Change is in the air. At least it felt that way after Editors Collective’s first session in a series of industry related seminars. The event, held on December 5th, 2013, and organized by NYEC member and Education & Advocacy Director, Anna Holtzman, focused on the Writers Guild of America's (WGA) efforts to better the working conditions in reality television. The 26 enthusiastic NYEC members listened and engaged as guest speaker, Isham Christie, Organizer for WGA East, laid out the facts on the state of industry.
So here’s what we learned:
As editors, and members of NYEC, it’s no surprise to find out what jumps to the top of the list when it comes to our biggest gripes when it comes to unfair labor practices. Dark days (or weeks), Rate Stagnation, “Fuzzy Math” when it comes to the 10-hour standard day, were all heavy hitters. In fact, one member even recalled that ‘fuzzy math’ starting several years back when Viacom was sued by the Department of Labor and came up with the ‘hourly rate adjustment method’ as a solution to their unpaid labor. But the overwhelming concern at the top of everyone’s list comes down to the basics; length of the work day (and in turn, the work week - 50 hours!) and unpaid OT.
According to Mr. Christie, the boom of non-fiction programming can be traced back to the 1988 Writer’s Guild strike. In the absence of writers, networks found that they could produce reality based television that was way cheaper than scripted, and it was actually just as popular. So even after the strike ended, networks decided to exploit this newly popular and super cheap genre. Enter Survivor, Surreal Life, Celebrity Ghost Stories, Too Cute, Honey Boo, and an endless list of so many more. Today, non-fiction programming accounts for roughly 60% of all original programming. And it’s largely non-union. As union members were moving over into this non-fiction world, where all the work was; many WGA members found that – compared to scripted TV – non-fiction production is complete lawlessness.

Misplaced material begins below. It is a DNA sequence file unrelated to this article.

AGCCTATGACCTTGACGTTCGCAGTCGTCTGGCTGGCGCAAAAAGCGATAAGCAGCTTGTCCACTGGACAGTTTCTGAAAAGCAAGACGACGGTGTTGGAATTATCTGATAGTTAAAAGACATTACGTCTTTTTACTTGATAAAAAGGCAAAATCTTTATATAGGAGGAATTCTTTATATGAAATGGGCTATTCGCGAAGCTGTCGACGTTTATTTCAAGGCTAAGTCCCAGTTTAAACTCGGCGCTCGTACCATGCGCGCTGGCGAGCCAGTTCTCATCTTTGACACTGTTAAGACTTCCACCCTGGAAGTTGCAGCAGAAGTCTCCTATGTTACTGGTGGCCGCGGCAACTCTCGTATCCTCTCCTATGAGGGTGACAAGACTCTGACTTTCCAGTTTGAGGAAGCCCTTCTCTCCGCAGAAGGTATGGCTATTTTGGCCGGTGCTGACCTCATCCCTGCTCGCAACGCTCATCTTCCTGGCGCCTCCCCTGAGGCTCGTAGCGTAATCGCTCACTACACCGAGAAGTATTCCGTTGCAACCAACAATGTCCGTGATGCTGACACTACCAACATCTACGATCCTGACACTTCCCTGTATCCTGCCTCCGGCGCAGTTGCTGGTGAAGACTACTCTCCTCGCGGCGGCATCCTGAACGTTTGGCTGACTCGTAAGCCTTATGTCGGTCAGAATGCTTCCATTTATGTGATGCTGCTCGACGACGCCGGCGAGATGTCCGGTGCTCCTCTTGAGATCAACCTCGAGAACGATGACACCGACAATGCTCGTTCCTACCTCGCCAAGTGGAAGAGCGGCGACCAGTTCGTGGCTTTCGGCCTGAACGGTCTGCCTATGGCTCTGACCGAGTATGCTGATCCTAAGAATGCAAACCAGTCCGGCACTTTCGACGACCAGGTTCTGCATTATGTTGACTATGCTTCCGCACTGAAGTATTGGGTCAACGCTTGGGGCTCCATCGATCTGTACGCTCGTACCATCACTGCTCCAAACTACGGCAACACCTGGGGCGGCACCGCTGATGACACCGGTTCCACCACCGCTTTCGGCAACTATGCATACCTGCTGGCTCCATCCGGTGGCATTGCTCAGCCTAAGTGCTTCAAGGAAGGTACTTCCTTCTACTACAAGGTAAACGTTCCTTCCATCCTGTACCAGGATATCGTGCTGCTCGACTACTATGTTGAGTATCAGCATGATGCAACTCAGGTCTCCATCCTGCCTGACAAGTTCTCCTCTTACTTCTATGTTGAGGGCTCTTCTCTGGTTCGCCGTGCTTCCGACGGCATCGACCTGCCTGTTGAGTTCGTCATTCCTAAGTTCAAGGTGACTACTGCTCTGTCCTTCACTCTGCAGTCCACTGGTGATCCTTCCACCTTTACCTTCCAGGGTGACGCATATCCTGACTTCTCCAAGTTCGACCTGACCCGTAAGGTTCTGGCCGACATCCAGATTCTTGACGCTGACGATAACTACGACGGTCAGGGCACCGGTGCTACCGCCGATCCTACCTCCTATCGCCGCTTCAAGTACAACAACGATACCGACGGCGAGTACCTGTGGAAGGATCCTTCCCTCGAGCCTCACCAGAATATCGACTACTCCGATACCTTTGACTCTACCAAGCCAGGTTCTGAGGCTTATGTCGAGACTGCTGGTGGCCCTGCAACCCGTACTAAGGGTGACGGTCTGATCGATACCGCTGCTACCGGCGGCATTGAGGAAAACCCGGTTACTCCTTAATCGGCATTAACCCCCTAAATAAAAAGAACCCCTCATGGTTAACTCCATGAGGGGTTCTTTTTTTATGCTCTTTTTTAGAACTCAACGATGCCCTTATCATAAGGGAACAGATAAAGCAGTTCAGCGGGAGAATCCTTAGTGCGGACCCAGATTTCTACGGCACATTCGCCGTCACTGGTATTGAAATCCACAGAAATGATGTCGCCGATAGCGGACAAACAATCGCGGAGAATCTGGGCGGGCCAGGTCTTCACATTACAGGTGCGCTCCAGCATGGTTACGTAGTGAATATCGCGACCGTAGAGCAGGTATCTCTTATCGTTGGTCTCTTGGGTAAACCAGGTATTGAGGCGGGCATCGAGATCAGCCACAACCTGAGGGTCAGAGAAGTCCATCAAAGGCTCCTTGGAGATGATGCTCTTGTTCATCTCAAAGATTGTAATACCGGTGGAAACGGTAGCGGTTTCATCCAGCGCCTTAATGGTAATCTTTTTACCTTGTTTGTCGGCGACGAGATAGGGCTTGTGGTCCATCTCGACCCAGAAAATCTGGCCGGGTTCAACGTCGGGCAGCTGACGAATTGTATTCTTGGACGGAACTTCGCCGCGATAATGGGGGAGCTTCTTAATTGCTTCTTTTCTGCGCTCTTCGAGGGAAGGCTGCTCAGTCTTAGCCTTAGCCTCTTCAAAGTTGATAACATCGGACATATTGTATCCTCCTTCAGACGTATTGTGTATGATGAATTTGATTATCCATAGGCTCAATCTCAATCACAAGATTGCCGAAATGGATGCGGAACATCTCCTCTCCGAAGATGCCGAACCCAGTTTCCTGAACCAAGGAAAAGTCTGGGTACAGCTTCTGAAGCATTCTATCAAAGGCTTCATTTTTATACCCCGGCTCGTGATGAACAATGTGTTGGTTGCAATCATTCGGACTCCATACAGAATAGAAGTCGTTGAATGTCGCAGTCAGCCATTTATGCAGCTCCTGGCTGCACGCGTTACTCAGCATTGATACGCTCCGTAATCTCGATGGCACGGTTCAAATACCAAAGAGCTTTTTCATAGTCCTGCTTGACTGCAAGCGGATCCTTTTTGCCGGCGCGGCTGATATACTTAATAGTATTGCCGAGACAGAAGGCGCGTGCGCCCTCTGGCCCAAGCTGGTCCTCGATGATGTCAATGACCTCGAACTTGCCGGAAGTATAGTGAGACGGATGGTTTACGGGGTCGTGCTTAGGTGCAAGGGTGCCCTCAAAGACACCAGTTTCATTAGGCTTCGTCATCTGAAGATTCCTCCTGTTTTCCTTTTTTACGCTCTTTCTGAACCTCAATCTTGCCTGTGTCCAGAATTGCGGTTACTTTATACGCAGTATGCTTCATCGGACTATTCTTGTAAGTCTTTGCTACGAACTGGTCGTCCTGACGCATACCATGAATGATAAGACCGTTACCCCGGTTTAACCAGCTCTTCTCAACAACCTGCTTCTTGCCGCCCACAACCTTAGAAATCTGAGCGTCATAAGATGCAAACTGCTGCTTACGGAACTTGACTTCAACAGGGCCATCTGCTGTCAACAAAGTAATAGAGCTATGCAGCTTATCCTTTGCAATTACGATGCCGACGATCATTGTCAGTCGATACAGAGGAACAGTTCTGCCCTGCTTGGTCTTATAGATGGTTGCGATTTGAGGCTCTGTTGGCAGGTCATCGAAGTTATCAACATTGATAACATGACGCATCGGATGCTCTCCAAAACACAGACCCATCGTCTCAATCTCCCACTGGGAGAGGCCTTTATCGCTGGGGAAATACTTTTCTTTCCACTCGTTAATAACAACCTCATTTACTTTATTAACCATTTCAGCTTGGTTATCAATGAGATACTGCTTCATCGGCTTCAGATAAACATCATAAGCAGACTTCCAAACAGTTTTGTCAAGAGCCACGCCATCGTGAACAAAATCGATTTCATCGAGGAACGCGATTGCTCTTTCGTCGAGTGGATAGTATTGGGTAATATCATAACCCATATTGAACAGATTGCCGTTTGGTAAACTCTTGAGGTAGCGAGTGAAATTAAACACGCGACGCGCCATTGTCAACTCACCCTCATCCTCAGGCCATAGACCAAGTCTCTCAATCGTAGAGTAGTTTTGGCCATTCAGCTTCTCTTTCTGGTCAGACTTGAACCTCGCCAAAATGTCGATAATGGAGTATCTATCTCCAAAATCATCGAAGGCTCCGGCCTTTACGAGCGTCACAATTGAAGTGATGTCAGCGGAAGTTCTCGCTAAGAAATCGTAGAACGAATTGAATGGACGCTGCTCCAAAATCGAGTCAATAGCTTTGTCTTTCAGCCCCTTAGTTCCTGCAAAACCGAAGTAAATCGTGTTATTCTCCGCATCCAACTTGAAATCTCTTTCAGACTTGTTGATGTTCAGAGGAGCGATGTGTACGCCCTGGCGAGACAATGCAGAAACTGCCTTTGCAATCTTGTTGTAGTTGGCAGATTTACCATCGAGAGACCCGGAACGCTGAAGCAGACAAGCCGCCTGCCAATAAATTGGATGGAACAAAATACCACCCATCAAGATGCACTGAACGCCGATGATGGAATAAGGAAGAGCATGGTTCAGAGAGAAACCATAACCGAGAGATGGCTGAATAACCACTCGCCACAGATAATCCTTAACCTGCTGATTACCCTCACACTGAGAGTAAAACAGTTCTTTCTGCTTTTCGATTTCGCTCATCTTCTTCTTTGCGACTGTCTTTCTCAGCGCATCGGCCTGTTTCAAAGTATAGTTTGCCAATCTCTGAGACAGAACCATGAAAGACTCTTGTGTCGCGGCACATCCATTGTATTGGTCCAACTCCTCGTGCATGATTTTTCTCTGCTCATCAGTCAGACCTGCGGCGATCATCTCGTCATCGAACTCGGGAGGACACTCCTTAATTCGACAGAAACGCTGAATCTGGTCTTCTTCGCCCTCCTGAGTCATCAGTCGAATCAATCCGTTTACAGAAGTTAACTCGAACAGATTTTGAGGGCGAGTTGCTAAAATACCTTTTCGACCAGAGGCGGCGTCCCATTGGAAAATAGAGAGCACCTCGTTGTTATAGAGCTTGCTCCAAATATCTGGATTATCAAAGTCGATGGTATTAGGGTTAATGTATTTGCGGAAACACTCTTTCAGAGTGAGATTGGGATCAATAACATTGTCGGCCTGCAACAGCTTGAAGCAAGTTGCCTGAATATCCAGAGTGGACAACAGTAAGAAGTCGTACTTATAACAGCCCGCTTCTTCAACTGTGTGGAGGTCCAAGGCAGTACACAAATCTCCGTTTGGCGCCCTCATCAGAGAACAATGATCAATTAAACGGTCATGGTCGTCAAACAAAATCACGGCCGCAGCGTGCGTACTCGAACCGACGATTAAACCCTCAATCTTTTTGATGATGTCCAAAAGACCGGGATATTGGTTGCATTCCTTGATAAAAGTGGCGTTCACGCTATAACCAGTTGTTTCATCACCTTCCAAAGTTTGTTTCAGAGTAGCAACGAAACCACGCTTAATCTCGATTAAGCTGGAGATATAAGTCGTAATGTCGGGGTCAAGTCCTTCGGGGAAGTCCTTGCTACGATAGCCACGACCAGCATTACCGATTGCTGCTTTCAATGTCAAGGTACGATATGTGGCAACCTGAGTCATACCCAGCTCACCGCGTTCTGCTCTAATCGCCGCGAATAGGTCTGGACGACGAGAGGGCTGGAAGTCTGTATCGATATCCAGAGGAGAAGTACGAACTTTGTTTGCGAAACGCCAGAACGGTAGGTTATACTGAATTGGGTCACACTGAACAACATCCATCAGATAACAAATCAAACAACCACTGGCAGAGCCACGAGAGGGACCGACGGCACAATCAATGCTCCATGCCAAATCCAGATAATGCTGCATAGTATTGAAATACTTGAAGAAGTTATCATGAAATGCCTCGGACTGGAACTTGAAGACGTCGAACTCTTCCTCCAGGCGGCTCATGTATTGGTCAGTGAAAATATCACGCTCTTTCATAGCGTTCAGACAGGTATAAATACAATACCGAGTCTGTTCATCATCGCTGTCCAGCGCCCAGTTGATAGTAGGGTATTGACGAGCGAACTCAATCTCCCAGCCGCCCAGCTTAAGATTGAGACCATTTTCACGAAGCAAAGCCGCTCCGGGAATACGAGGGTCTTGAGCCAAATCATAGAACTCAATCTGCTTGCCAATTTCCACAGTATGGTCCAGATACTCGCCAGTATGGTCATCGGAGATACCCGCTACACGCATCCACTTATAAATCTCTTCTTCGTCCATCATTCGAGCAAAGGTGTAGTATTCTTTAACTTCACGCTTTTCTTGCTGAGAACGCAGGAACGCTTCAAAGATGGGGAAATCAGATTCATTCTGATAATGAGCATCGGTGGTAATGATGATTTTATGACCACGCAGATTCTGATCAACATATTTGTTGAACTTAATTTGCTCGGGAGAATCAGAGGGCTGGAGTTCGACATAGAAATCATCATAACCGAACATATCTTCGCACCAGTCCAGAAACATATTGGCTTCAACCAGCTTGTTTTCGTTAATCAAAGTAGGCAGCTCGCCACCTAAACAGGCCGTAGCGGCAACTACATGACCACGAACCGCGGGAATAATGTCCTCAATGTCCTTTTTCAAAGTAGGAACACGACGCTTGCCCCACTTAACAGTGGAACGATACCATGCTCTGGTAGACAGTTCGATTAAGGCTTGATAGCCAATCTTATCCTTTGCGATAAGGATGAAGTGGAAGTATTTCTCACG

Now, we all know Walmart. And how they’re business model works. And well, for them, it works. According to Mr. Christie, television networks are no different. They are in the acquisition business. They subcontract out their programming, requiring production companies to compete with one another for the business, doing whatever it takes to get the business they need to survive. The Race to the Bottom results in delivering cheaper and cheaper shows. And as budgets get lower, rates decrease, crews get smaller, and schedules get tighter. And it will only keep getting worse in a downward spiral until we push back. In the last 20-30 years, network profits in our industry have ballooned, while rates for those who make television have stagnated, and production schedules and crews have shrunk. Does that sound right to you? According to Christie, the rate of exploitation in our industry is probably higher than low wage fast food workers when you consider how much money is being made off of our labor.